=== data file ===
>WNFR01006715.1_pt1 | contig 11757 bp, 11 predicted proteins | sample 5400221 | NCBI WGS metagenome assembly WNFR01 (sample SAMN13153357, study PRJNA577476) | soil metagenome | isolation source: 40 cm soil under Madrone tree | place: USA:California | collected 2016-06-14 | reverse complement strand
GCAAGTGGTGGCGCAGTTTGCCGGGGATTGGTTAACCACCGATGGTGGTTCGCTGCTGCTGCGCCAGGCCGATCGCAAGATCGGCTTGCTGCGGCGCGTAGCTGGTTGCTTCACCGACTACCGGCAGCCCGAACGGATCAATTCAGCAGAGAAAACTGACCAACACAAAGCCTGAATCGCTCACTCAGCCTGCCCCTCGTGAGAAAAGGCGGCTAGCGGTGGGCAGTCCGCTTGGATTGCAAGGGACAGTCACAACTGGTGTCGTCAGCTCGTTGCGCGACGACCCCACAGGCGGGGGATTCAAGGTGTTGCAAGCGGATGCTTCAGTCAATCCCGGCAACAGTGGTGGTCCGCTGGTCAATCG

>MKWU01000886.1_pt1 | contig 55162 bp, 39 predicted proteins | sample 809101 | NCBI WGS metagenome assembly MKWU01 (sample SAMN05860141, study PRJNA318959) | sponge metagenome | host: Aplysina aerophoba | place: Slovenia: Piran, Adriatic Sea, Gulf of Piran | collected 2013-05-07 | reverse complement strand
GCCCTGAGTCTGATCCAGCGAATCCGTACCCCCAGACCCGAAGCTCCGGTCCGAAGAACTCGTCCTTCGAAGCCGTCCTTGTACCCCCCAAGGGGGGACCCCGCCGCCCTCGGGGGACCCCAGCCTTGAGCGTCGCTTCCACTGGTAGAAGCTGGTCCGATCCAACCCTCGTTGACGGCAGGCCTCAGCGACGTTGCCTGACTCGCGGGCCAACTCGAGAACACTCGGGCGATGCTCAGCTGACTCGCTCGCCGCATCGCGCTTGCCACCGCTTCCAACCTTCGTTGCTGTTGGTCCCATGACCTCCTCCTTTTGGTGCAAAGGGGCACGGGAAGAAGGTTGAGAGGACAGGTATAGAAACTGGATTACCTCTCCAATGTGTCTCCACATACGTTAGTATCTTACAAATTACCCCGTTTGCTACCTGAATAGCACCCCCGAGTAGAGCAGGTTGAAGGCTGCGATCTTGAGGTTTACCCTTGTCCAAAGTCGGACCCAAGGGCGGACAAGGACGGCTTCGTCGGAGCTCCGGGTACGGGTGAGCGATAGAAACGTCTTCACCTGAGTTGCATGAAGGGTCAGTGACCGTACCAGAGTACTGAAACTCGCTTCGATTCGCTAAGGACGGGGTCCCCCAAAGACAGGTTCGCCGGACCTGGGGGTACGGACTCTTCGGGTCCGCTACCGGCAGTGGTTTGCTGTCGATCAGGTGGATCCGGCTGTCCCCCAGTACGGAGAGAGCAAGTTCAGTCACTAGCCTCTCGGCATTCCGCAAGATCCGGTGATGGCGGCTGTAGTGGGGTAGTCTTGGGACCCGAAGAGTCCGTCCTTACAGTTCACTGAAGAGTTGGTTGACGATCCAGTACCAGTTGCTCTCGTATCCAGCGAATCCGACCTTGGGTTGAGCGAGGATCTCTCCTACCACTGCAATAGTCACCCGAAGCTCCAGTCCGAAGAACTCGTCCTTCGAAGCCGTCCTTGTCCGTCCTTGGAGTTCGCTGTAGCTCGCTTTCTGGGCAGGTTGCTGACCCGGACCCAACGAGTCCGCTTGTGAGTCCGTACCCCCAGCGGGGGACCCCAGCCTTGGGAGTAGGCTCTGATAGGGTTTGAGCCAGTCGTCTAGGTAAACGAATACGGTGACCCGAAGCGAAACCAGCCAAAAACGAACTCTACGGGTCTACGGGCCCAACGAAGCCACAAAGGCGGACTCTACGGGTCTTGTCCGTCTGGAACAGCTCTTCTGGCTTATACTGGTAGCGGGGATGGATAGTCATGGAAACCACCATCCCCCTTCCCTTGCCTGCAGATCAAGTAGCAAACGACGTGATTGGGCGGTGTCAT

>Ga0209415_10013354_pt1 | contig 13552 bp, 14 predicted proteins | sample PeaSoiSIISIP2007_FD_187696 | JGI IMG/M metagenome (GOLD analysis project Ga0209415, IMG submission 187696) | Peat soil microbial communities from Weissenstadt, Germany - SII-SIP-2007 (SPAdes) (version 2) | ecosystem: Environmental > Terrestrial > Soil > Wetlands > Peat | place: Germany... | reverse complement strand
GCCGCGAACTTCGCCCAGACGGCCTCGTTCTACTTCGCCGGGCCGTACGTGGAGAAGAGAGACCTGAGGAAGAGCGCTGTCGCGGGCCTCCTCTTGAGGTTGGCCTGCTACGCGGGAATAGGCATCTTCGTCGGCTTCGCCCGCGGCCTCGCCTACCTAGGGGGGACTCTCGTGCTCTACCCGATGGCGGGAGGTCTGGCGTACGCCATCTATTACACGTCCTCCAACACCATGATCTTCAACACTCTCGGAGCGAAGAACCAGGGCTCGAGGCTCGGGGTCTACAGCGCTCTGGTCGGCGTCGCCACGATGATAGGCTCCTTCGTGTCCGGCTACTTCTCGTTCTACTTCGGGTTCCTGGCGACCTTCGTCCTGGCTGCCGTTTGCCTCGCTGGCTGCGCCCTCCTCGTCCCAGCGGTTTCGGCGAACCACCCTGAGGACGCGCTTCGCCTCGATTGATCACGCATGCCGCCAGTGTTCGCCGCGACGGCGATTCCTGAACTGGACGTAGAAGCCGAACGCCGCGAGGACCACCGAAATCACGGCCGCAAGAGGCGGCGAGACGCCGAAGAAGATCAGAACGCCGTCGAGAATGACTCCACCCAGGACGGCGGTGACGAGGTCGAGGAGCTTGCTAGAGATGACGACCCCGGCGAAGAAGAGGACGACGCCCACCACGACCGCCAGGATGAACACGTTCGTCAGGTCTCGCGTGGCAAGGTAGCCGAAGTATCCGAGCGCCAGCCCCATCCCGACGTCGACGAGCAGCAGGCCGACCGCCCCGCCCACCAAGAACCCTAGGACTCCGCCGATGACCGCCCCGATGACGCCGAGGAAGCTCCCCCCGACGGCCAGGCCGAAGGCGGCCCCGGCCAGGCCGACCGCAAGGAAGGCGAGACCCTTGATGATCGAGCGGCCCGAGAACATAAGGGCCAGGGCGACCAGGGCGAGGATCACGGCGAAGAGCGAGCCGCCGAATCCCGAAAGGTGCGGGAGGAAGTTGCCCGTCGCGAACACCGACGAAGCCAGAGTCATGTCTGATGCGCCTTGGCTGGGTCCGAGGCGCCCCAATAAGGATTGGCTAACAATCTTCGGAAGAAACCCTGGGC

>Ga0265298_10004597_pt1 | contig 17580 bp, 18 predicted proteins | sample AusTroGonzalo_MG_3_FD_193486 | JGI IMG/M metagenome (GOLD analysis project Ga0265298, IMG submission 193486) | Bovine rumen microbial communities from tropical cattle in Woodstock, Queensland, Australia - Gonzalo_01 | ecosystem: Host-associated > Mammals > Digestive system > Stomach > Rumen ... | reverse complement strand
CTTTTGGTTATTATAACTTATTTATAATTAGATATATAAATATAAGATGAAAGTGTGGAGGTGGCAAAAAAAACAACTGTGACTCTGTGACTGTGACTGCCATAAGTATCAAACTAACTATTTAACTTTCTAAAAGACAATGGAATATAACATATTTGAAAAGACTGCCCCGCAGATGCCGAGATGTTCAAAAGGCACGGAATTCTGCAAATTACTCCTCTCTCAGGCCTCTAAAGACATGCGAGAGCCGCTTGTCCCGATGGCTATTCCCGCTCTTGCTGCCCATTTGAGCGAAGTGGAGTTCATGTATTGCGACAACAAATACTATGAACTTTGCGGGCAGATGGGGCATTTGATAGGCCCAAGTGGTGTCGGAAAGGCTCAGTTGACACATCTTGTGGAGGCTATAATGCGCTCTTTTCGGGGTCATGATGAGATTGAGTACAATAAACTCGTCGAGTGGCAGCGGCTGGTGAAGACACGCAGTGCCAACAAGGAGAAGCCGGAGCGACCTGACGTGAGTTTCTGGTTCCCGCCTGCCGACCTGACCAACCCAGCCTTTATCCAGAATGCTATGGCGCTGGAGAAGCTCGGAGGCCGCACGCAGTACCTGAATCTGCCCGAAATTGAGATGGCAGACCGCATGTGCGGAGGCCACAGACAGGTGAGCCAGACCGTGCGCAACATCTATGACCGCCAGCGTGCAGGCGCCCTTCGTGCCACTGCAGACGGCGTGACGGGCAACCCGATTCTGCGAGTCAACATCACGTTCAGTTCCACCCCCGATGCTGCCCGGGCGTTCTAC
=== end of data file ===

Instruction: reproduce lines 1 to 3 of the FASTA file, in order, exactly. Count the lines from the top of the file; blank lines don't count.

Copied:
>WNFR01006715.1_pt1 | contig 11757 bp, 11 predicted proteins | sample 5400221 | NCBI WGS metagenome assembly WNFR01 (sample SAMN13153357, study PRJNA577476) | soil metagenome | isolation source: 40 cm soil under Madrone tree | place: USA:California | collected 2016-06-14 | reverse complement strand
GCAAGTGGTGGCGCAGTTTGCCGGGGATTGGTTAACCACCGATGGTGGTTCGCTGCTGCTGCGCCAGGCCGATCGCAAGATCGGCTTGCTGCGGCGCGTAGCTGGTTGCTTCACCGACTACCGGCAGCCCGAACGGATCAATTCAGCAGAGAAAACTGACCAACACAAAGCCTGAATCGCTCACTCAGCCTGCCCCTCGTGAGAAAAGGCGGCTAGCGGTGGGCAGTCCGCTTGGATTGCAAGGGACAGTCACAACTGGTGTCGTCAGCTCGTTGCGCGACGACCCCACAGGCGGGGGATTCAAGGTGTTGCAAGCGGATGCTTCAGTCAATCCCGGCAACAGTGGTGGTCCGCTGGTCAATCG

>MKWU01000886.1_pt1 | contig 55162 bp, 39 predicted proteins | sample 809101 | NCBI WGS metagenome assembly MKWU01 (sample SAMN05860141, study PRJNA318959) | sponge metagenome | host: Aplysina aerophoba | place: Slovenia: Piran, Adriatic Sea, Gulf of Piran | collected 2013-05-07 | reverse complement strand